Have you ever started a conversation with someone thinking you were on the same page, not quite believing how anyone could see things differently, only to find out this was the farthest thing from the truth?
Or maybe you were on the receiving end of one of these conversations …
If either of these things have ever happened to you — and I doubt anyone can go through life without experiencing this — you know they are awkward at best. At worst, they turn into fairly significant arguments and result in putting another pin on the board of your mind that is titled “Things not to talk about with ______!”.
What makes these conversations uncomfortable? What makes us want to avoid them in the future?
Have you ever had a conversation with your parents about something that took place in your childhood or teen years only to have them tell you that’s not the way it happened? They then go on to tell the same basic story, but the specifics (and at times the entire plot, location or outcome) are very different from what you remember?
Or maybe you’ve listened – enthralled – as family members recall their history from two very different points-of-view …
If either of these things have happened to you — and I expect this happens a lot — you know they leave you wondering if you can trust anything you “remember” so well.
How can two people remember things so differently?
We are wrong a lot!
All humans are … it’s part of what makes us human. We make mistakes. We get things wrong. We believe things that are incorrect. We change our minds. Our memories fail …
We all know this — in theory. But get specific about anything and we will fight tooth and nail to refuse admitting we are wrong … or even could be wrong.
We enjoy being right. Believing we are right feels good — it’s part of the reason those simple words (“I told you so”) feel so good even when we know we shouldn’t say them. We enjoy being right even about things that aren’t good; things that no sane person should feel good about. (For example, a couple years ago I remember feeling very happy that I was right about the fact Research in Motion (Blackberry) took an economic nosedive they still haven’t recovered from).
Not only do we enjoy being right, but we also go through life feeling we are right about just about everything — all the time. As absurd as it sounds, if we were even to pause for five seconds and think, our default state seems to be an unconscious assumption that we are close to omniscient.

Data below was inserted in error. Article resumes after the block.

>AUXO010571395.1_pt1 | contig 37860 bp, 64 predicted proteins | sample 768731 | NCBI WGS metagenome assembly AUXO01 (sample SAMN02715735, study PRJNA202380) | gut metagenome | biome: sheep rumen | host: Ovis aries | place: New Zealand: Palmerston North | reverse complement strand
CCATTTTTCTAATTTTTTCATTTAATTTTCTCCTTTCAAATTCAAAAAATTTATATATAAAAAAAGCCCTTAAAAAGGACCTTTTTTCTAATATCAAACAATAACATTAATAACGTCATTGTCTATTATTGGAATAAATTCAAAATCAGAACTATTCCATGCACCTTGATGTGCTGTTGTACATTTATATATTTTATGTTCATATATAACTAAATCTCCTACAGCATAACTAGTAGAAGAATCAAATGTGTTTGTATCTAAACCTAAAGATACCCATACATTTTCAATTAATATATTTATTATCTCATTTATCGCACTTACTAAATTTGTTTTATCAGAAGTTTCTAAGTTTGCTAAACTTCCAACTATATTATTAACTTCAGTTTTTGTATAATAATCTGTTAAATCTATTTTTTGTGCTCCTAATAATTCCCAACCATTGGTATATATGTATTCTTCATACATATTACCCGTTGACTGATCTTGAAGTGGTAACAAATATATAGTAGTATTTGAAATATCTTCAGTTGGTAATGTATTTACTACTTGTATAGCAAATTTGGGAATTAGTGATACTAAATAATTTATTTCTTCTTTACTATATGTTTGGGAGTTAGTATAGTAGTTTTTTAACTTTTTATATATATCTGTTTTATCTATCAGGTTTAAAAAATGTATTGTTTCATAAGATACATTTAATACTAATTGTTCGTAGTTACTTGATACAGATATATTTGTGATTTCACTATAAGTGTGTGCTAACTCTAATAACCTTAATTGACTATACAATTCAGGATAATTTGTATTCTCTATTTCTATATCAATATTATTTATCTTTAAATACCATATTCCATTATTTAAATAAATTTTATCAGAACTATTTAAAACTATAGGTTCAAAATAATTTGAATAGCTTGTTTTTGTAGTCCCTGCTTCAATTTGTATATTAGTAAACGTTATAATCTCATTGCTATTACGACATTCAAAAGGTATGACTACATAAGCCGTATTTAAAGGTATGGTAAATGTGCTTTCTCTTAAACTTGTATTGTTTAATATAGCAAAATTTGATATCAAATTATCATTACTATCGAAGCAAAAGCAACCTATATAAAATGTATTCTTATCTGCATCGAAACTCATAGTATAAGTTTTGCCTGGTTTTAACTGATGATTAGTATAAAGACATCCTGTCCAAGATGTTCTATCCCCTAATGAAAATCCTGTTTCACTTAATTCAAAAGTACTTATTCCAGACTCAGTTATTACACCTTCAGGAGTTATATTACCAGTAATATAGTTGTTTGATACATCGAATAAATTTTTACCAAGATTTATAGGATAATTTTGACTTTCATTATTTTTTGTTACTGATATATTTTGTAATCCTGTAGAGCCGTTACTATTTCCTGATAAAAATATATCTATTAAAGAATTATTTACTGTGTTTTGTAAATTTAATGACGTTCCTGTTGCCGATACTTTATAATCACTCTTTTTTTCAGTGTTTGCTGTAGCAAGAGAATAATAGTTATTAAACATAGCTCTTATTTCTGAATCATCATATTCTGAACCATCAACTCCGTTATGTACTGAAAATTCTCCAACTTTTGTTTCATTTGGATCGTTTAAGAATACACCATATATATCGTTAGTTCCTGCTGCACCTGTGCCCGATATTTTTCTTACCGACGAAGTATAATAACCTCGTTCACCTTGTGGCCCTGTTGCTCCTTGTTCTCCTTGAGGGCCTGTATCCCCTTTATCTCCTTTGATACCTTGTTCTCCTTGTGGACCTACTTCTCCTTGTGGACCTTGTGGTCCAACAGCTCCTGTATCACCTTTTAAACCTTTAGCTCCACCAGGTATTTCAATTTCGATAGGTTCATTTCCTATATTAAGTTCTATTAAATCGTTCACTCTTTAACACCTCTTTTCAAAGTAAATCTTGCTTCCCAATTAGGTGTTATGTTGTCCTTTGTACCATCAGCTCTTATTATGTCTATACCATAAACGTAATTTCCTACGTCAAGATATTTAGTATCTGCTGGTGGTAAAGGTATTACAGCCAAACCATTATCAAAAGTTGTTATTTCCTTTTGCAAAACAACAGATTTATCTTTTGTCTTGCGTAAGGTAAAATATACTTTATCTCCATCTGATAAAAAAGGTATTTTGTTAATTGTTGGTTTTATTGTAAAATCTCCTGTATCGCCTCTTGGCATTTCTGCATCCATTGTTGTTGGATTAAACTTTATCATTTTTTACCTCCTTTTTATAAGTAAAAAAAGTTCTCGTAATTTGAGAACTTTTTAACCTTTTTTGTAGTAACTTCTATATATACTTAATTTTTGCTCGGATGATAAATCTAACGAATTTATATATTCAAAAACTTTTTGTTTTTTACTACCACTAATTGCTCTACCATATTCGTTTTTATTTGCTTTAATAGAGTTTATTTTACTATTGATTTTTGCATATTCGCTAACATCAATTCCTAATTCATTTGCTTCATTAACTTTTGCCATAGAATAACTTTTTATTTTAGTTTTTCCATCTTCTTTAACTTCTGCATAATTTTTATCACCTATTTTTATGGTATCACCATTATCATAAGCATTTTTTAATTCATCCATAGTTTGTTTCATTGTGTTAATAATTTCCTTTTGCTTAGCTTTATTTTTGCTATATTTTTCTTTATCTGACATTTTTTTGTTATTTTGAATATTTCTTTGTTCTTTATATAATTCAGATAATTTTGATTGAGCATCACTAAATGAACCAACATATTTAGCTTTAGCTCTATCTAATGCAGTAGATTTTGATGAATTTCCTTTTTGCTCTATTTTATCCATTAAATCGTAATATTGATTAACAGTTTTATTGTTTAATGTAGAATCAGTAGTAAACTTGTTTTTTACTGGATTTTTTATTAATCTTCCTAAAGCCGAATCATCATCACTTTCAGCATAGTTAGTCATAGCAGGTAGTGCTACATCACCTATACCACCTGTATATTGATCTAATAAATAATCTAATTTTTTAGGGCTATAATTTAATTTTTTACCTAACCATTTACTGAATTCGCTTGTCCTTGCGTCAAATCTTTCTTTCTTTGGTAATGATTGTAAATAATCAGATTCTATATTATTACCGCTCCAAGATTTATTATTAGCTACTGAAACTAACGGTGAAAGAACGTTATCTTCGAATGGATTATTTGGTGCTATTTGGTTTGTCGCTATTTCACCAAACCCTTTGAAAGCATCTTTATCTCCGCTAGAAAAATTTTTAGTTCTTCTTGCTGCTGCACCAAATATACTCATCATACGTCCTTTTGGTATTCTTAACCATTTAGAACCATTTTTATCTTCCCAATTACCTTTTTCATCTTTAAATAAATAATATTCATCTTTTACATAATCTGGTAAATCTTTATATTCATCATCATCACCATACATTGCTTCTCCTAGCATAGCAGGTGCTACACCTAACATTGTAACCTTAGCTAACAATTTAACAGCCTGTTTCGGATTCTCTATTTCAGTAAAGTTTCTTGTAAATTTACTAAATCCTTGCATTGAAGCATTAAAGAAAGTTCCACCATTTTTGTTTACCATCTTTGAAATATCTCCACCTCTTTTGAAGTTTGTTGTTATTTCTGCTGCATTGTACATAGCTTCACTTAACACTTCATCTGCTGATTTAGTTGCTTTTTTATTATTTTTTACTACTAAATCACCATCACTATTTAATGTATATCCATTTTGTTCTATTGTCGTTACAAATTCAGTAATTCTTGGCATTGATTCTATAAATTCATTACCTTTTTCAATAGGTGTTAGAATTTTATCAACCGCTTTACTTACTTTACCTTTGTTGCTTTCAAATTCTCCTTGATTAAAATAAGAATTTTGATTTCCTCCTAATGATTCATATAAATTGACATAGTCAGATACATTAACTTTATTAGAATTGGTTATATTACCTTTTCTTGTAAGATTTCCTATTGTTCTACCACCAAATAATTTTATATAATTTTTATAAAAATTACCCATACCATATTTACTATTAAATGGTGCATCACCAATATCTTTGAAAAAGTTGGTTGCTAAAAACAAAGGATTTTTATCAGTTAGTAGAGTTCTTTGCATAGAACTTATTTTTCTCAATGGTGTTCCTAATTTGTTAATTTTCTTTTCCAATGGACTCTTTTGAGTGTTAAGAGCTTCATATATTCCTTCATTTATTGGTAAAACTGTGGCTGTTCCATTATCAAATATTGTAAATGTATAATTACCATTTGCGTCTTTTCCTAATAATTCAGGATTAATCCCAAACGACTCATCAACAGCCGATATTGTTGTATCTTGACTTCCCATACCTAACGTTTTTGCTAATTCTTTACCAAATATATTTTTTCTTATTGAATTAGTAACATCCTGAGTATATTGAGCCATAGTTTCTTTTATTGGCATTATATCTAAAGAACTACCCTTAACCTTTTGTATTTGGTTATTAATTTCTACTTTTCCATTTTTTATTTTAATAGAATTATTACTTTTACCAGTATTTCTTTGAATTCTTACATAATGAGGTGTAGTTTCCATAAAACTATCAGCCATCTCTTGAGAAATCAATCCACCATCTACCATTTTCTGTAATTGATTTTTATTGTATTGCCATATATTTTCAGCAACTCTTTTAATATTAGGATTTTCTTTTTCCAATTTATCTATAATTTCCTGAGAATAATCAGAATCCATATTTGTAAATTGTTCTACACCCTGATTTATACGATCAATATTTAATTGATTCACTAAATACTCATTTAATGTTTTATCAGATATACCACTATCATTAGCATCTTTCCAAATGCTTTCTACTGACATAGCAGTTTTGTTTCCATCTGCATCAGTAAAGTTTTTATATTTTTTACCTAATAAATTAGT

We never feel that we are wrong.
We all sometimes REALIZE we are wrong … and that feeling is one of the worst feelings in the world and we do whatever we can to avoid being wrong, even if it is about something simple that has absolutely no effect on our life.
The funny thing about realizing we are wrong is that it is (almost) always about something that has happened in the past.
We are never wrong in the present — in this moment. We may have been wrong before, but not now. The errors of our past (that we realize now were errors) are immediately replaced with a new sense of rightness, completely oblivious to the possibility we could also be wrong even in this moment of rightness.
I want to spend a few blog posts talking about being wrong. I realize it is not a place we like to be and is not a place we can ever imagine we are, despite the many historic examples even in our past week that show us, individually, how frequently we are wrong. So, why would I want to write about getting things wrong?
The basic motivation comes from situations similar to the ones listed at the start of this post.
Those uncomfortable interactions that show just how differently we can think about the same facts and experiences.
Those humorous interactions that leave us wondering how we could have mis-remembered things so badly.
Those “discussions” (read: arguments) we’ve had with fellow Christians about things we read in our bibles and how we interpret them today and in our experiences.
That last one is key for me. I’ve noticed, as I’m sure many of you have as well, that discussions about faith can quickly escalate into arguments among people who believe much the same (core) things about a man named Jesus who walked on our earth 2,000-ish years ago.
This bothers me.
But not because I don’t think we should disagree.
It bothers me because of how these conversations seem to betray a confident expectation that “I am right!” It bothers me because our addiction to certainty (more on that later) has led us away from admitting room for error, mistakes, or misinterpretation in our faith. That in order to have faith, we require everything we currently believe to be true — or else it all falls apart.
I’d like to rediscover a way to hold different ideas and interpretations about faith than the person across the room (or this flickering screen) and yet be able to humbly discuss those ideas without requiring submission to “my superior idea” in order to value what the other person has to say.
To admit … I could be wrong.
In fact, it’s highly likely I am wrong about something; about lots of things; right now.
And that can be a very good thing (more on this later as well, but being wrong is how we are able to change and grow).
There’s nothing wrong with being wrong. *
* Of course, I could be wrong about all this, but I am certain that is not the case. Trust me, I’m right!